Oldham was a truly individual man. Having inherited a fortune he set about spending it on collecting, ‘curiosities’ as well as paintings, to such an extent that he ran through the fortune and had to sell Ealing House, where he had entertained his guests. He escaped his creditors by taking sanctuary at the Court of St James, entertaining the other courtiers with his outlandish dress and amusing musical performances. Eventually though, he died in a debtors’ prison.
His life is like a Powell character’s. I spent a week once in a villa in Tuscany, teaching Ladies to paint in watercolour (such is the life of your correspondent) and among the Ladies was a daughter of Lord Longford. I was thrilled to meet someone related to Anthony Powell, although I found it hard to know what to ask. I quickly fell back on the boring questions of who was supposed to be whom, and Lady Billington gently put me off, saying that her uncle was always keen to point out that Dance to the Music of Time was a work of fiction. Everything was made up.
By Philip Dodd
“I am not a born writer, but born a writer.”
Researching the life of Enid Bagnold – best known for writing National Velvet – threw up a mystery. From the biographies I knew that she was born in ‘Borstal Cottage’, described as a pretty Georgian house in Rochester with views up Medway Valley to Cuxton Hills, but could not locate it. Thanks to Stephen Hannington, who has written Out Of The Shadows, a history of Borstal village, I got a steer that rather than being in Borstal itself the house was in fact up towards the end of Borstal Road before its junction with Priestfields, and next to the Goddings. I went up there, knocked on the door, and was delighted to be greeted by the owners, Jean and John Pimm: even better they were CoRS members and happily, this was indeed Borstal Cottage.
Enid was born there because her father Arthur was in the army. He was from a military family: his father had been a major-general in the Honorable East India Company. Aged 16 Arthur attended the Royal Military Academy, Woolwich (alongside Hubert Kitchener) and then joined the Royal Engineers. Back in England after tours of duty in the Empire he met his future wife Ethel at a musical evening in the West country. ‘My father was stationed at Plymouth, a major of Royal Engineers: thirty-four. She was twenty-two and a beauty, with golden hair and violet eyes. Her waist was eighteen inches.’
He was posted to Chatham after their honeymoon, and the cottage was one of a number of properties where officers could be quartered: Enid was born there 1889. She lived in Rochester until she was at least five (and so might have known the Thorndikes, who moved to the St Margaret’s vicarage in 1892). She later recalled being punished by her father – he was relatively liberal in many ways, but believed in strict discipline – after a church parade at Brompton Barracks, when she dared a friend to run beneath a tethered horse. She was whipped by father with a ruler ‘still wearing his silver helmet with white cocks’ feathers’.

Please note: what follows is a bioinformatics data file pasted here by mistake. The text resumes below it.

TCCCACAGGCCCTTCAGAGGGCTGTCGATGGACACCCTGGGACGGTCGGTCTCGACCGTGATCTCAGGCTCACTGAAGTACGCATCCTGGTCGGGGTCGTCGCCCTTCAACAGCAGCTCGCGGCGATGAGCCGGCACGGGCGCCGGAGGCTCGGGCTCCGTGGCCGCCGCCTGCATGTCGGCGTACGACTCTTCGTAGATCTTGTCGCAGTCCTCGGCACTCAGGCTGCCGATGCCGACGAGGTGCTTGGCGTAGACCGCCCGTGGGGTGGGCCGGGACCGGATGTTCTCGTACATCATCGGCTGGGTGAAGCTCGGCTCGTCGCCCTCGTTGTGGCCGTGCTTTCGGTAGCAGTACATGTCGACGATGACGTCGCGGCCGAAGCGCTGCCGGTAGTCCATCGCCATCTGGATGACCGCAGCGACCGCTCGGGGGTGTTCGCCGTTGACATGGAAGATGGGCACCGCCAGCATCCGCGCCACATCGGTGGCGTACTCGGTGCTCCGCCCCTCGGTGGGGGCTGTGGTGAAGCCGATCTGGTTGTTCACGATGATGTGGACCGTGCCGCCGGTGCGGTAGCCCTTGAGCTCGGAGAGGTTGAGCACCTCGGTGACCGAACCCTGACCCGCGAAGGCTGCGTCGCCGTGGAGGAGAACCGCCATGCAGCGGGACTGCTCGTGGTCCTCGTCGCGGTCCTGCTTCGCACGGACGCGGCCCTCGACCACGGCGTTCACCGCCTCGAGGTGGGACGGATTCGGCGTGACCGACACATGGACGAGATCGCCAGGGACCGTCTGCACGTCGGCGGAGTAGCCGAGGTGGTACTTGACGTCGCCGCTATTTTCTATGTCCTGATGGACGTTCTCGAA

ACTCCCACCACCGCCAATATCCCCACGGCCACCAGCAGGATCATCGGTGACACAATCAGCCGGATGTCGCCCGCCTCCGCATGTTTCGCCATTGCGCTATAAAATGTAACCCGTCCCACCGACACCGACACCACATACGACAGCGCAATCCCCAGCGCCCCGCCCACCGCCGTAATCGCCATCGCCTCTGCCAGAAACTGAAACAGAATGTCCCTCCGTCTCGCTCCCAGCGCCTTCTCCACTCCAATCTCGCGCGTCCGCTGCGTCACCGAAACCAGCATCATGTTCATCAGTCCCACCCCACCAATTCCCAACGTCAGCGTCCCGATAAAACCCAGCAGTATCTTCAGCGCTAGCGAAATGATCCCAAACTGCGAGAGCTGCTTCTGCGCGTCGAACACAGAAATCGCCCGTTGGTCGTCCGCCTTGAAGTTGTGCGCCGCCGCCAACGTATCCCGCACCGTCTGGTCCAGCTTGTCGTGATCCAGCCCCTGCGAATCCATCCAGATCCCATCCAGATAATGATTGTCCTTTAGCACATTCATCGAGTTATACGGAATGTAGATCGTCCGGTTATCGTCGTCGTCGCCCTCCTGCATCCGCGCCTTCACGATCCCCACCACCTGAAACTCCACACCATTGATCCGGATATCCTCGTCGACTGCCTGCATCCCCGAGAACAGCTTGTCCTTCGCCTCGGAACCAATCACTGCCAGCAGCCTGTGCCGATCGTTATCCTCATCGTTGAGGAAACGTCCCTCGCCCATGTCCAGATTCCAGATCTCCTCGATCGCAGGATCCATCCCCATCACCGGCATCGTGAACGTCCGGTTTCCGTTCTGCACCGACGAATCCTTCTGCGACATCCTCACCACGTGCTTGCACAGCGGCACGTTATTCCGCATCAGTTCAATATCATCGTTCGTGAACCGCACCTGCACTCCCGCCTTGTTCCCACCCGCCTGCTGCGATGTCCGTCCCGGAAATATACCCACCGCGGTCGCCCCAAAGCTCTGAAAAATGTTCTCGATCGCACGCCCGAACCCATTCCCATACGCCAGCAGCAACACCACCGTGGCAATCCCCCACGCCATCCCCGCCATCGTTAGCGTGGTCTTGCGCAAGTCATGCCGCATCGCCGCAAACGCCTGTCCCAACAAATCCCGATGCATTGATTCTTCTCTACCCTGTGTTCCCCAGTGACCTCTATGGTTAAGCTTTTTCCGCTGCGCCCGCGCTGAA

Her grandmother heard locals saying that young Mrs Bagnold’s little girl ws very spoilt. ‘Grannie heard it and rubbed it in. That too was her opinion.’ Enid was an early reader but ‘I didn’t want to read books, I wanted a horse. I prayed for a horse.’ She learned to ride aged ten while the family were on a posting to Jamaica. They returned to live in Warren Wood, a house in Shooters Hill, as Arthur was stationed at Woolwich Arsenal.
There she started sending her writing to publishers, and in 1907, aged 18, she had some poems published in the magazines English Illustrated and New Age (which Arnold Bennett also wrote for). Her Uncle Lexy encouraged her since her father was initially not happy about this, but he relented and gave her a workroom in ‘the tower room’, where she learnt the discipline of work – she never found writing easy.
She enjoyed long walks. Nearby was Well Hall, where E.Nesbit lived. Enid would wander past secretly hoping to be seduced by the notorious roué Hubert. ‘He had a “reputation with women”, or so I’d heard. Passing the house very slowly I murmured the opening words of his (invented) attack on me. Violently attracted, he called me his Enigma’. She never met him but saw his coffin being carried out. Later she for a while on Hearth and Home magazine, where she interviewed amonst others, E. Nesbit herself. A recent biography of E. Nesbit notes that ‘she welcomed cheery visits from Enid Bagnold, who came to tea on her motorcycle several times when she was working as a Voluntary Aid Detachment (VAD nurse) at the Royal Herbert Hospital’.
In 1920 she married Sir George Roderick Jones, the chairman of Reuters. One profile of him describes him waspishly as ‘the sort of man who in his own memoirs mentions by name everyone who mattered. In the memoirs of most other people his own name is noticeably absent.’ Virgina Woolf was equally damning of Enid, calling her ‘a scallywag who married a very rich man’